540m-year-old bug tracks are oldest footprints ever discovered

The researchers speculate that the same creature left both the tracks and the burrows, suggesting an animal that scurried and tunneled its way across the ground.

While we don't know exactly when animals first left tracks on our planet, the oldest footprints ever found were left between 551 million and 541 million years ago during the Ediacaran period, a new study finds.

Prof Shuhai Xiao, a geobiologist at Virginia Tech University and senior author of the research, said the finding brings scientists closer to understanding what creatures were the first to evolve pairs of legs.

"The footprints are organised in two parallel rows, as expected if they were made by animals with paired appendages", Xiao told The Independent.

These trackways, preserved near burrows, were discovered in Dengying Formation - a rich fossil preserve in China's south - and constitute the first evidence confirming that an ancient group of animals called bilateria actually pre-dates the Cambrian explosion.

An global research team discovered the fossil tracks in China dating back to the Ediacaran Period, just before the Cambrian Explosion when life on Earth increased rapidly. The trackways are somewhat irregular, consisting of two rows of imprints that are arranged in series or repeated groups.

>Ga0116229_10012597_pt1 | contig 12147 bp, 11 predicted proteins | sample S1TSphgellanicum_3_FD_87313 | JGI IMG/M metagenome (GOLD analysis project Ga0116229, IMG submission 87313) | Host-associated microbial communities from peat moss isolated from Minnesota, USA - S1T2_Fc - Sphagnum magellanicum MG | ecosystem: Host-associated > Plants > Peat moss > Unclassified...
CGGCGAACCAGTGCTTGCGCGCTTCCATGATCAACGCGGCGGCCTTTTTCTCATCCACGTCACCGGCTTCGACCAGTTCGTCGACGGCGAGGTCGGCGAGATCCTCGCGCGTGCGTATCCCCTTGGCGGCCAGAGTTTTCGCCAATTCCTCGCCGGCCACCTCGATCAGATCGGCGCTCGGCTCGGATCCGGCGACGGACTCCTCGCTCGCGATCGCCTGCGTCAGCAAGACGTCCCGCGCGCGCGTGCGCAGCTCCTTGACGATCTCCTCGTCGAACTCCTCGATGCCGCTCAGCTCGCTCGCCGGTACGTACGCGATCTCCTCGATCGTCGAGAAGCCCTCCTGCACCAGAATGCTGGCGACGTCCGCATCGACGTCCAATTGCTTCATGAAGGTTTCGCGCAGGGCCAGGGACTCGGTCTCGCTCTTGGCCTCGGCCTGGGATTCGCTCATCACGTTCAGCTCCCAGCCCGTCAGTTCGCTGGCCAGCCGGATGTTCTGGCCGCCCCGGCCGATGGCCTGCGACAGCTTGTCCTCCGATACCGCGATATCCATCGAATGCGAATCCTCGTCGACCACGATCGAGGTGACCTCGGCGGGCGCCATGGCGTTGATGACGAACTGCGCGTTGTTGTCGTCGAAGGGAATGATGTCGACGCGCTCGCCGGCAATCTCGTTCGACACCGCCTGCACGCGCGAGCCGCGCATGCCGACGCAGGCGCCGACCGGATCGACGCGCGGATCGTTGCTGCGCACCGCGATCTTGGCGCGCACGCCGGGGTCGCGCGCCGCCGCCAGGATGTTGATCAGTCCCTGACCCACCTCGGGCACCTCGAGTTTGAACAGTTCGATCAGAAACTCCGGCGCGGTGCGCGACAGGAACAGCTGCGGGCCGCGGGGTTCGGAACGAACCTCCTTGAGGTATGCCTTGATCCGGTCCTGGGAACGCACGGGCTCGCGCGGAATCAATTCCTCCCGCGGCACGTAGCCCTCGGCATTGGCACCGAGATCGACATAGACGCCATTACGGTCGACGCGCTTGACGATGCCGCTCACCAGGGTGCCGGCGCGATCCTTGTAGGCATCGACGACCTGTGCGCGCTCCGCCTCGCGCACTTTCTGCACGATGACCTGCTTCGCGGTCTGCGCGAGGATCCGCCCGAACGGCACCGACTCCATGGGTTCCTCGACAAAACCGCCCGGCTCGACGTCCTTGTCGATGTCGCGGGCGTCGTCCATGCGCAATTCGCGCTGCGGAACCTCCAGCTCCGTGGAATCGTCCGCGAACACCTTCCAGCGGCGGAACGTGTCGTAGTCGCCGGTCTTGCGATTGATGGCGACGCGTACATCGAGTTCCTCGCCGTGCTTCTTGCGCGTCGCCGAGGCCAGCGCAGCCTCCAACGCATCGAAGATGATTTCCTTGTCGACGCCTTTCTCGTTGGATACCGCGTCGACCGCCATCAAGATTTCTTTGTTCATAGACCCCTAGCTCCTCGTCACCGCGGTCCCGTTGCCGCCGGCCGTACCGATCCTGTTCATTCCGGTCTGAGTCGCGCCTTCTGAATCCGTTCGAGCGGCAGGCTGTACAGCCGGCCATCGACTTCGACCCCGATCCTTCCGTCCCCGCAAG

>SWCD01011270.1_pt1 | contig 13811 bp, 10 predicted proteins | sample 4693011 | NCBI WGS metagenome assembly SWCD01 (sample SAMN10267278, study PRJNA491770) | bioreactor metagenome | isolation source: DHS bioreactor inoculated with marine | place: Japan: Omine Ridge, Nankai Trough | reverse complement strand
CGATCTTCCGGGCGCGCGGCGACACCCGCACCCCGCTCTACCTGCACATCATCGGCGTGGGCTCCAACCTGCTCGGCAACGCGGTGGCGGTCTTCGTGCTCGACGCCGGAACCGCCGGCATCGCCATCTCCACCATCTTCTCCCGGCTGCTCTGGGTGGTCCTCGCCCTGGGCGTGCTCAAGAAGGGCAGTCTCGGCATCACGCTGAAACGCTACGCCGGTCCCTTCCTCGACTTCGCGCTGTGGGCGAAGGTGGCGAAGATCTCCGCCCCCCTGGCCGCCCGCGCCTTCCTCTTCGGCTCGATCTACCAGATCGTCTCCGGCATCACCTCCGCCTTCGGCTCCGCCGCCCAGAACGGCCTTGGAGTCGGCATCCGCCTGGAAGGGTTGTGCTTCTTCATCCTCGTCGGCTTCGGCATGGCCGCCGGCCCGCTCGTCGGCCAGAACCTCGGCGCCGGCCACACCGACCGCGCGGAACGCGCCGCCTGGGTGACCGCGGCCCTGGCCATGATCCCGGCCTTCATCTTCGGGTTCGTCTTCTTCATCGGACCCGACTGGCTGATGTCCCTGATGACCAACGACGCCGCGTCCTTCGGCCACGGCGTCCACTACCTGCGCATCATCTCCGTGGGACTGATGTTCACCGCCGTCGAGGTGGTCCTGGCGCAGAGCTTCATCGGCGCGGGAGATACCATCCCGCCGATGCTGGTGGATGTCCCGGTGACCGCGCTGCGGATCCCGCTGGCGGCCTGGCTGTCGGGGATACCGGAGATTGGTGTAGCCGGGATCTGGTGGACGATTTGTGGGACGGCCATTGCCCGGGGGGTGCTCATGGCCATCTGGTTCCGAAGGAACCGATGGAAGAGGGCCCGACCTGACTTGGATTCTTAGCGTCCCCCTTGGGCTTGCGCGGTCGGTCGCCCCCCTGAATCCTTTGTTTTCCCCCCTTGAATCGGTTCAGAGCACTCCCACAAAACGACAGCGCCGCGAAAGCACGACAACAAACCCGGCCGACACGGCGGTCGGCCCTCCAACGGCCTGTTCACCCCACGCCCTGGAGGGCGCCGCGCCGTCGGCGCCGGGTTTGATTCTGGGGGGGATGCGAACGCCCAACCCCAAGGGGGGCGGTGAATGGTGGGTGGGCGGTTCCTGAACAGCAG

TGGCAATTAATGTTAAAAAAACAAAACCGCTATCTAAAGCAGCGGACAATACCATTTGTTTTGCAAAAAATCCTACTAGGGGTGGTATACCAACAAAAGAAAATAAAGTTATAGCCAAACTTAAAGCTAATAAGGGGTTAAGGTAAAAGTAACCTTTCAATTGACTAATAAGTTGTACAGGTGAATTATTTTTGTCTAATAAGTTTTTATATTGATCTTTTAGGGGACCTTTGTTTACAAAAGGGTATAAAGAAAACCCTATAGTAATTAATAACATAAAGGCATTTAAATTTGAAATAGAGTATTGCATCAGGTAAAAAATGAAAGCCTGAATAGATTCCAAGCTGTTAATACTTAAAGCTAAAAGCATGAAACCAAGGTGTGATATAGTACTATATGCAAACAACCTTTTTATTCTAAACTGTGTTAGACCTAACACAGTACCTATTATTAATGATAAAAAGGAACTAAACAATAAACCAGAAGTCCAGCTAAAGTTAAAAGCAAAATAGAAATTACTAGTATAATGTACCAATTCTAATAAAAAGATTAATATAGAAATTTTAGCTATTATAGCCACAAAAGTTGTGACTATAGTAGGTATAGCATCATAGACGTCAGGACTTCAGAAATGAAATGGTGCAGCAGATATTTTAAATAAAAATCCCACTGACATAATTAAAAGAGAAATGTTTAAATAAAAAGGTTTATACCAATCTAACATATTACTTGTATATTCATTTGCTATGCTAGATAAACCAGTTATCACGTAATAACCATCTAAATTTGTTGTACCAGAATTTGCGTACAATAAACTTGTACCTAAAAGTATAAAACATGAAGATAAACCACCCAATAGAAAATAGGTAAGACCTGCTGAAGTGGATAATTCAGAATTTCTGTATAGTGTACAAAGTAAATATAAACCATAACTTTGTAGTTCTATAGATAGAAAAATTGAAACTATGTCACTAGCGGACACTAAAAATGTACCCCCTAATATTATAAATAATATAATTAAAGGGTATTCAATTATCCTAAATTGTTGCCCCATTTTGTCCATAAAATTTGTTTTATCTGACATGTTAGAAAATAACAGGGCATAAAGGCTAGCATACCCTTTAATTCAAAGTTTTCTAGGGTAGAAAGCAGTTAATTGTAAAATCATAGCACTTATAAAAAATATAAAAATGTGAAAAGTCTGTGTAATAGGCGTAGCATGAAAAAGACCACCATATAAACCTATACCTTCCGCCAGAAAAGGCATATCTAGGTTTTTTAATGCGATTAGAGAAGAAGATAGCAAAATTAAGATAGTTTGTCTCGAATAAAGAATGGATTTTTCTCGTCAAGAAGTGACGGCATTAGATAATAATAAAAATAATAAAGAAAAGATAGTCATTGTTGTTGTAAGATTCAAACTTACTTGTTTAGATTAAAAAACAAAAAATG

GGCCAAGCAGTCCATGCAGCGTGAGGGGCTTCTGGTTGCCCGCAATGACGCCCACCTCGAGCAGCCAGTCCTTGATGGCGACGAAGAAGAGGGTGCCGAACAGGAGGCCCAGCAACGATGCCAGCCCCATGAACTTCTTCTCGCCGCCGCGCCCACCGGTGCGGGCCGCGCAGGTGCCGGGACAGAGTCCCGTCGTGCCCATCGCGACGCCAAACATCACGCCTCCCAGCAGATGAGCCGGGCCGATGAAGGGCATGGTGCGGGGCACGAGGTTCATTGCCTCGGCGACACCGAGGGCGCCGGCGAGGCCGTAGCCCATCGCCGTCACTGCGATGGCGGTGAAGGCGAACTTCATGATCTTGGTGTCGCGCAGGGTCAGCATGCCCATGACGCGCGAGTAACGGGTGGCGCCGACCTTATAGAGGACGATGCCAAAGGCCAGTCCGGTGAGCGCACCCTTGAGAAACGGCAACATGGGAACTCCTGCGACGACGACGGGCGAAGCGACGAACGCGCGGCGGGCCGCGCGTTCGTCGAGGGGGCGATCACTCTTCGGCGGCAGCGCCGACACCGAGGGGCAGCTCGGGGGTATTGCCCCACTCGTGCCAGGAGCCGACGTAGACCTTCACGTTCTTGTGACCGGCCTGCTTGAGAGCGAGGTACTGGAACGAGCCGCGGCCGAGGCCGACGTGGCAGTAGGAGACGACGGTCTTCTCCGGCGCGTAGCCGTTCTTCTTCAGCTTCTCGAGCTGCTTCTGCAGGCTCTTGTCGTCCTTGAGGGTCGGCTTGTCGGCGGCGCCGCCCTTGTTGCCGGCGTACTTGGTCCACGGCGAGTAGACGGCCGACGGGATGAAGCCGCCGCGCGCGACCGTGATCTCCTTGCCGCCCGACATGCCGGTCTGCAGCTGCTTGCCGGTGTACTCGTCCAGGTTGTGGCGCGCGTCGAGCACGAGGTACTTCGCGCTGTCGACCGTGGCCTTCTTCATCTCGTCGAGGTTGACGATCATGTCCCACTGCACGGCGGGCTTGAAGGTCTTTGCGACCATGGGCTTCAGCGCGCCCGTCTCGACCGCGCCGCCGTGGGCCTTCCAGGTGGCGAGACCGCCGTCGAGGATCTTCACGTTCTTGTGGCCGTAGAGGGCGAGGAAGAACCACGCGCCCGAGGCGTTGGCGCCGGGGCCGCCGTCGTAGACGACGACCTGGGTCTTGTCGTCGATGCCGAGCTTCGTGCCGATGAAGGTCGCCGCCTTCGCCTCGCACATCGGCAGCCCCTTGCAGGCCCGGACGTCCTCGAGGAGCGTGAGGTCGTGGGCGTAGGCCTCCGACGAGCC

The remarkable discovery reveals how creatures with paired legs were scuttling around over 100million years earlier than previously thought.

The trackways' characteristics indicate that a bilaterian animal - that is, a creature with bilateral symmetry that has a head at one end, a back end at the other, and a symmetrical right and left side - made the tracks.

The presence of paired appendages (a primitive version of legs and arms) in the anatomy of this prehistoric creature is mirrored in the way the fossil footprints are laid out, Xiao explains.

The fossil tracks offer "some of the earliest known evidence for animal appendages and extend the earliest trace fossil record of animals with appendages from the early Cambrian (485 million to 541 million years ago) to the late Ediacaran period".

"It is important to know when the first appendages appeared, and in what animals, because this can tell us when and how animals began to change the Earth in a particular way."

"At least three living groups of animals have paired appendages (represented by arthropods such as bumble bees, annelids such as bristle worms, and tetrapods such as humans)".

"Previously identified footprints are between 540 and 530 million years old". In fact, the China discovery represents one of the earliest known records of animals evolving appendages.

"The trackways appear to be connected to burrows, suggesting that the animals may have periodically dug into sediments and microbial mats, perhaps to mine oxygen and food".